Daylight savings time is upon us once again, that peculiar annual tradition where children dress in creepy costumes and venture out into the night to beg for candy. They will knock on your door while brandishing pillowcases and singing “DST is coming, but nighttime is still dark – so give me all your candy before the ides of March.” Now it’s highly possible that I was the only child who did that. But I was a pretty weird kid, and my mother got a lot of sympathetic looks at the grocery store. Either way, that’s not specifically relevant. It really will be Daylight Savings Time here pretty quick.
So, SUNDAY, SUNDAY, SUNDAY…March 13th is the start of Daylight Savings – two-o’clock in the morning, to be exact. And that always confused me. We’ve been programmed to set our clocks back an hour before we go to bed on Saturday night so as not to “forget.” And while we’re all snug as bugs in our little beds, two-o’clock is taken from us by the springtime boogeyman, and we’re just supposed to take it on faith that our missing hour will stay safe and protected until it is returned to us in November.
Where does our hour go? Do the timelords keep it in some intergalactic safety-deposit box? Does it accrue interest?
Where does our hour go? Do the timelords keep it in some intergalactic safety-deposit box? Does it accrue interest? If so, shouldn’t we get back like 1.219 hours at a prime rate? Something smells real fishy about this whole crazy situation.
Why do we do it? Well, in point of fact, not all of us do. Hawaii, for example, opted out of what’s known as the “Uniform Time Act” in 1967. Due to the island-state’s geographical placement in the world, their sunrises and sunsets stay fairly consistent throughout the year. Arizona is another state that doesn’t observe Daylight Savings. Although this may be because Arizona’s average temperature is 197-degrees and the residents are just so angry that they don’t want to be bothered. I find that logic thoroughly understandable, even if I did just make it up.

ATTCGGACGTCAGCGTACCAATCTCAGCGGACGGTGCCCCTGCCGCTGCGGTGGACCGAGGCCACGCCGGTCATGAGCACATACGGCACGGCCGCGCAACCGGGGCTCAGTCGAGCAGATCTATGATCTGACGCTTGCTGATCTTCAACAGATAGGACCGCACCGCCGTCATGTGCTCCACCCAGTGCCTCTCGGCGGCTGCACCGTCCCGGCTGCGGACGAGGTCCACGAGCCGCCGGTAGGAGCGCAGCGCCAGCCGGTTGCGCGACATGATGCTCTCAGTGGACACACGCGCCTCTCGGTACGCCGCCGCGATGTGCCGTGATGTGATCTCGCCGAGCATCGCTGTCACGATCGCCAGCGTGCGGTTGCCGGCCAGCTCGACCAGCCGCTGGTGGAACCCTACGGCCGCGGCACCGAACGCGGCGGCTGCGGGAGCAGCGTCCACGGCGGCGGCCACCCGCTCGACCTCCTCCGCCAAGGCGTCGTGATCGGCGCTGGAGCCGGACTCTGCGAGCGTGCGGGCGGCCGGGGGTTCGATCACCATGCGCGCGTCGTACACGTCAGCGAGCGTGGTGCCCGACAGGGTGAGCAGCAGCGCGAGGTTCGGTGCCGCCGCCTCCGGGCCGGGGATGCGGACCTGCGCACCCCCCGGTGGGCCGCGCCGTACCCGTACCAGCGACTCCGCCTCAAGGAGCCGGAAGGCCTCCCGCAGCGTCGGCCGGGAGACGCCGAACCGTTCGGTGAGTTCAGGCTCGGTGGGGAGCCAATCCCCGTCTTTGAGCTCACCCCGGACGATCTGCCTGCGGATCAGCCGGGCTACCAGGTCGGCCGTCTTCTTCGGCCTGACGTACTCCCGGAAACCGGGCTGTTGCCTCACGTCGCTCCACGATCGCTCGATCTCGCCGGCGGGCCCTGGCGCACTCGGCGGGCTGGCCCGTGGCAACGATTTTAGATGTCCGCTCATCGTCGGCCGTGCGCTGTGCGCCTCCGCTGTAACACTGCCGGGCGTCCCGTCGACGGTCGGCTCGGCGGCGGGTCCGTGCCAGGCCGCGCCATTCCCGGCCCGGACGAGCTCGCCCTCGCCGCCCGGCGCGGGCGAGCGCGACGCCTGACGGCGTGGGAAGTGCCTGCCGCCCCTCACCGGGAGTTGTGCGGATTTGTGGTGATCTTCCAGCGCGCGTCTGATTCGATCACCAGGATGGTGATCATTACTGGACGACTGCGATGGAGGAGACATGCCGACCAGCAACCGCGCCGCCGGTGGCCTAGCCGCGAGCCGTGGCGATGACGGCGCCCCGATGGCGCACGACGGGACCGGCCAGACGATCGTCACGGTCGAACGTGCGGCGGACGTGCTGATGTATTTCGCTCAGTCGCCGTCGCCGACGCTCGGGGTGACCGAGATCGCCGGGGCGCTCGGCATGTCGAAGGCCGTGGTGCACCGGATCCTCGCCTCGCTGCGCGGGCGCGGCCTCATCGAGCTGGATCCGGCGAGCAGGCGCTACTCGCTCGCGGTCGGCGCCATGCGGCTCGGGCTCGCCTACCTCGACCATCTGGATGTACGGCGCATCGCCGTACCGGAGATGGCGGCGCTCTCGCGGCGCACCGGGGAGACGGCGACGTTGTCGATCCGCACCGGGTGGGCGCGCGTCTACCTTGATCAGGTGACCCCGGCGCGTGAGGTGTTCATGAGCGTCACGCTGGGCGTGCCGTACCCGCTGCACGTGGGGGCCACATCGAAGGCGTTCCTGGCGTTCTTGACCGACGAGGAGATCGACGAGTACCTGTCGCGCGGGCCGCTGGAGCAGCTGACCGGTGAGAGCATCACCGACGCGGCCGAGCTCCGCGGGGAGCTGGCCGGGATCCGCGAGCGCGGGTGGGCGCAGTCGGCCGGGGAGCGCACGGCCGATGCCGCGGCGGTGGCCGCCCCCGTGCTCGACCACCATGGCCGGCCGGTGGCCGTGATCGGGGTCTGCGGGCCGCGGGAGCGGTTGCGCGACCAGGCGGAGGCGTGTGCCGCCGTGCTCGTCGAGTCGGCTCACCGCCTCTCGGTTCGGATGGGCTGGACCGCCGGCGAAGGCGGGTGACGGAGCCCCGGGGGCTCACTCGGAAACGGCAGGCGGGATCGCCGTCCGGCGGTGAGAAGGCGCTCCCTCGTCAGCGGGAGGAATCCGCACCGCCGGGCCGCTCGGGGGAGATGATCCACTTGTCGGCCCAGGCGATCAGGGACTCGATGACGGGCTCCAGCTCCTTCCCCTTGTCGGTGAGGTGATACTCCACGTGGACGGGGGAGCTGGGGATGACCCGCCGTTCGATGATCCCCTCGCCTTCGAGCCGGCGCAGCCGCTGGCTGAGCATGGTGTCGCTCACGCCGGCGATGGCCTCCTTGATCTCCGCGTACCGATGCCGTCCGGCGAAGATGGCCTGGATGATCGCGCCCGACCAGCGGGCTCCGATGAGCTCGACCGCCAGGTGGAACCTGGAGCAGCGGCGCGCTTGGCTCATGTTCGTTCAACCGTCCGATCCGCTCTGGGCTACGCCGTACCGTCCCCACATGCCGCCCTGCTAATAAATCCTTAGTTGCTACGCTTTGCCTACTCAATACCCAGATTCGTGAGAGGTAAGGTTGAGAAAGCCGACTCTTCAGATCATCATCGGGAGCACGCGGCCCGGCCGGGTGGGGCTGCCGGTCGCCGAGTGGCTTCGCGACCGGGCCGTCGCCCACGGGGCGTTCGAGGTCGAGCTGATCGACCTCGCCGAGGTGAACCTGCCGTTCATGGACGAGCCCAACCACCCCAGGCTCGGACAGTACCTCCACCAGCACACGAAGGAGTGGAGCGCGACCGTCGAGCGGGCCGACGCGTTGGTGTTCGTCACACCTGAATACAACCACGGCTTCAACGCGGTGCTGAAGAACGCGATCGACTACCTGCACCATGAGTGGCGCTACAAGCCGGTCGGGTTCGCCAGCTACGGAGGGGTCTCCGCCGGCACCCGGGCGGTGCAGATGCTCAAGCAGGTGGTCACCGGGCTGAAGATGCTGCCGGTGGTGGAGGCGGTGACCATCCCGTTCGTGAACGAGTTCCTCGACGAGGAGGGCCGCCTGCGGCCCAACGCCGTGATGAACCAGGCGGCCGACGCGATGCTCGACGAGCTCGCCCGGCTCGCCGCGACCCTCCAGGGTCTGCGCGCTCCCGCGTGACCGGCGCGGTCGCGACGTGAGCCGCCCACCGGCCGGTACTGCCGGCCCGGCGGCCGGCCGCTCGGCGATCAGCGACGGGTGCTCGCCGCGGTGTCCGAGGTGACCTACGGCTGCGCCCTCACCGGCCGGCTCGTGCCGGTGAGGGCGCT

So why do the rest of us do it? What’s the point? What lunatic would conceive such a devious plot to prematurely age all of us for half the year?
So why do the rest of us do it? What’s the point? What lunatic would conceive such a devious plot to prematurely age all of us for half the year? Well, in fact it was one of the most celebrated lunatics in American history – Mr. Benjamin Franklin.
Franklin was a rockstar before rockstars were, you know, rockstars. He invented the lightning rod, the Franklin stove, and bifocals, and authored “Poor Richard’s Almanac.” He also helped write a few other things you may have heard of – the Declaration of Independence, and the U.S. Constitution. Yes, exactly what you’re thinking…that Benjamin Franklin. But in fairness, he conceived DST as a practical joke, because he was that Benjamin Franklin.
In the mid-1970’s, a nationwide fuel shortage made people start thinking that sometimes it’s best to dance with the one who brung ya’, and suddenly Daylight Savings was the belle of the ball.
The standard reasoning behind the practice of DST is to save energy, and make better use of daylight hours. The United States first introduced DST during World War I, and then again during World War II in support of the war effort. It stuck around after that, but was taken about as seriously as any Nicolas Cage movie made after 1998. Then in the mid-1970’s, a nationwide fuel shortage made people start thinking that sometimes it’s best to dance with the one who brung ya’, and suddenly Daylight Savings was the belle of the ball. Cats all over the country had new reason to meow.
This brings us to 2022, where Daylight Savings remains the status quo.
This brings us to 2022, where Daylight Savings remains the status quo. And it’s just completely wackadoo to think that we will be an hour younger at 2 a.m. on March 13th than we will be at 2:01. But it gets even wackadooier to think that there is no 2:01 on March 13th because the timelord boogeyman will steal two-o’clock. You could be out with your friends, tripping the light fantastic, and thinking you’ve got another hour before the bar closes. Then a minute later, somebody’s turning on the lights and saying you don’t have to go home, but you can’t stay here. What a world we live in.
So, come Daylight Savings, I will again sing proudly: “DST is coming, but nighttime is still dark – so give me all your candy before the ides of March.”
Anyway, happy Daylight Savings Time, I guess. Thank you, Benjamin Franklin.
– Matthew Young, HashtagWV #140. March 2022.
Matthew Young has been a resident of Lewisburg, WV since December 2019. Prior to arriving in West Virginia, Matthew resided in the Philadelphia area, where his reporting, commentary, and editorials have been featured in numerous local and regional publications. Previously, he has served as a scriptwriter and consultant for television, radio, and various other short-form digital-media platforms, both within the United States and internationally. Since moving to the Mountain State, Matthew spent eighteen months as senior writer/managing editor for the West Virginia Daily News and is currently an active journalist with the West Virginia Press Association.